2.8        The department and customs stated:

Establishing a specific legislative power to issue such directions will assist the department to ensure the workforce has the necessary skills and attributes relevant to the roles being performed within the integrated department and enable the highest standards of operational effectiveness and professional integrity to be achieved.[11]

2.9        The CPSU challenged the need for a specific legislative power to allow the secretary or the ABF Commissioner to make directions on mandatory reporting. The CPSU submitted:

The deployment of these powers will produce a work environment that is lacking in trust; a poor workplace culture that is likely to drive behaviours that are not conducive to uncovering the very behaviour that this legislation aims to prevent. Efforts to promote teamwork and bonds necessary between workers performing difficult and dangerous duties and their management will be undermined by this requirement. The introduction of these powers will only serve to make potentially criminal or corrupt elements within the Department more secretive and harder to detect by anyone.[12]

2.10      By contrast, the Australian Commission for Law Enforcement Integrity (ACLEI) stated:

Integrity measures, such as Mandatory Reporting and Organisational Suitability Assessments, help to mitigate the likelihood of staff members exercising inappropriate discretion about what to report.

To promote procedural fairness and is appropriate and advisable for the Secretary and the ABF Commissioner to have a legislative basis for issuing binding directions relating to these integrity controls.[13]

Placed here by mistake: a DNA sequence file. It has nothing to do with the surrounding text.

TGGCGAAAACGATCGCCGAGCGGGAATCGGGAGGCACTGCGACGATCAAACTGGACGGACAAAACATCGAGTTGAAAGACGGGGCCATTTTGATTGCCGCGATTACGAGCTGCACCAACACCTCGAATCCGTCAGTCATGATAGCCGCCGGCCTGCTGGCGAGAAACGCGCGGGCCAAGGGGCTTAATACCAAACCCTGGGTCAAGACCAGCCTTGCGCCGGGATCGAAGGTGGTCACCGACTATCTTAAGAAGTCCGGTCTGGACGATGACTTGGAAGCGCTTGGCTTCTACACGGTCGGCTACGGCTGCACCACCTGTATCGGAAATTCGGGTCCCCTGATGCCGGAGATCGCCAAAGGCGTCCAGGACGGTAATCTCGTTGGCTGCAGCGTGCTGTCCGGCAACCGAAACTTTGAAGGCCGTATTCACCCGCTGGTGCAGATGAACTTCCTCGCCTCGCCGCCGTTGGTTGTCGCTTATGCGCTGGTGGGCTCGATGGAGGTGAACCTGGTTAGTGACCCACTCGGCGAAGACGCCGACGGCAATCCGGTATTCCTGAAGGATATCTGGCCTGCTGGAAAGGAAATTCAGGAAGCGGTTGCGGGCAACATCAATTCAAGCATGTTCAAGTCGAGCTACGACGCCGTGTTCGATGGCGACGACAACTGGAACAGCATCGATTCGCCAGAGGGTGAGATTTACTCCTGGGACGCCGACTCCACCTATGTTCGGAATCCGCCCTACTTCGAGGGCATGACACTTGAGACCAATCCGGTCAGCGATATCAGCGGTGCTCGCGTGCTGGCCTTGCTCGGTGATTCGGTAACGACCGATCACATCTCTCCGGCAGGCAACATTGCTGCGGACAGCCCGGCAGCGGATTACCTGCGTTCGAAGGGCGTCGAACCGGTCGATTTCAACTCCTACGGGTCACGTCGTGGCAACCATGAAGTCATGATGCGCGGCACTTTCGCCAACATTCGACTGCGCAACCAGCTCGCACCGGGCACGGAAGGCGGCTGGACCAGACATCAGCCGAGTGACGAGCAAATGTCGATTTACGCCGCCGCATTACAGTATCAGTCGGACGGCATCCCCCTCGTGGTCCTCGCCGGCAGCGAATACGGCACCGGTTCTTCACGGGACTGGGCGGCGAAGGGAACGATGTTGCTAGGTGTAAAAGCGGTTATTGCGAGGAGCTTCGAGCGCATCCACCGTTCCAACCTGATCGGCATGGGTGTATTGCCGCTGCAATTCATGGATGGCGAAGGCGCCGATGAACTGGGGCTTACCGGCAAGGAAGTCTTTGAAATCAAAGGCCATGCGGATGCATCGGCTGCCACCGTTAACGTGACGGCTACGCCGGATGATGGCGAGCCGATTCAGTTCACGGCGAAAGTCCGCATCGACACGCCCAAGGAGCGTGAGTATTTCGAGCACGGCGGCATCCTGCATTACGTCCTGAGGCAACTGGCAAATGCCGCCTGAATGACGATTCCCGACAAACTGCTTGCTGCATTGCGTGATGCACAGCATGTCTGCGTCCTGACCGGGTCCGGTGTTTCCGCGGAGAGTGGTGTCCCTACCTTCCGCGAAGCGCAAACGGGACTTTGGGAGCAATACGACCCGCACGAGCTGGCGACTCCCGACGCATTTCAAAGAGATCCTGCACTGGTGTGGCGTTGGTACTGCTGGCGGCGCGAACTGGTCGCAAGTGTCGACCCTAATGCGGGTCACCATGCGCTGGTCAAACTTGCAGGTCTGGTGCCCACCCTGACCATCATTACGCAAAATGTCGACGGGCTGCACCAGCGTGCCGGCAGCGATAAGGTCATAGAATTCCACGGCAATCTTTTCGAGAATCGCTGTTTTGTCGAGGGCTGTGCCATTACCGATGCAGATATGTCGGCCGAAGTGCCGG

2.11      The Explanatory Memorandum to the ABF Bill notes that the proposed mandatory reporting powers would be consistent with subsection 4B(2) of the Customs Administration Act 1985 (Cth). The Explanatory Memorandum reasons that:

The intention of the power for the ABF Commissioner to impose mandatory reporting requirements is to support the identification and investigation of potential criminal behaviour or corruption that is likely affect the operation or reputation of the Department...Given the type of work that IBP workers perform and the importance of maintaining a high integrity workplace, mandatory reporting of such conduct or activities is considered a useful preventative, deterrence and response tool.[14]

Oaths and affirmations

2.12      A few submissions commented on the requirement for the ABF Commissioner to make and subscribe to an oath before beginning to discharge his or her duties. The submissions argued that the particular form of the oath has not been specified as it would be prescribed by the relevant rules.[15] The LCA and the Combined Refugee Action Group (CRAG) also questioned the need for a provision which would allow the ABF Commissioner to request an IBP worker to make and subscribe to an oath or affirmation, respectively arguing that junior clerks of the department and contractors should not be made subject to this provision.[16] Moreover, the Australian Public Service Commissioner recommended that the content of any such oath or affirmation should be consistent with the APS Values, Employment Principles and Code of Conduct.[17]

2.13      The department and customs commented that the requirement to make and subscribe to an oath or affirmation would be:

...critical in an environment where significant enforcement powers are being exercised and there is community expectation of the highest standards of integrity.

The ABF Commissioner will have the same standing as the Chief of the Defence Force and the Australian Federal Police Commissioner. These offices have oaths or affirmations attached to them. It is therefore appropriate that the ABF Commissioner should also be required to make and subscribe an oath or affirmation and that he or she should be able to request certain ABF officers to make and subscribe an oath or affirmation as well. It is anticipated that the oath or affirmation given by these officers would be similar to the kind prescribed for certain Australian Federal Police officers under section 36 of the Australian Federal Police Act 1979 (Cth).[18]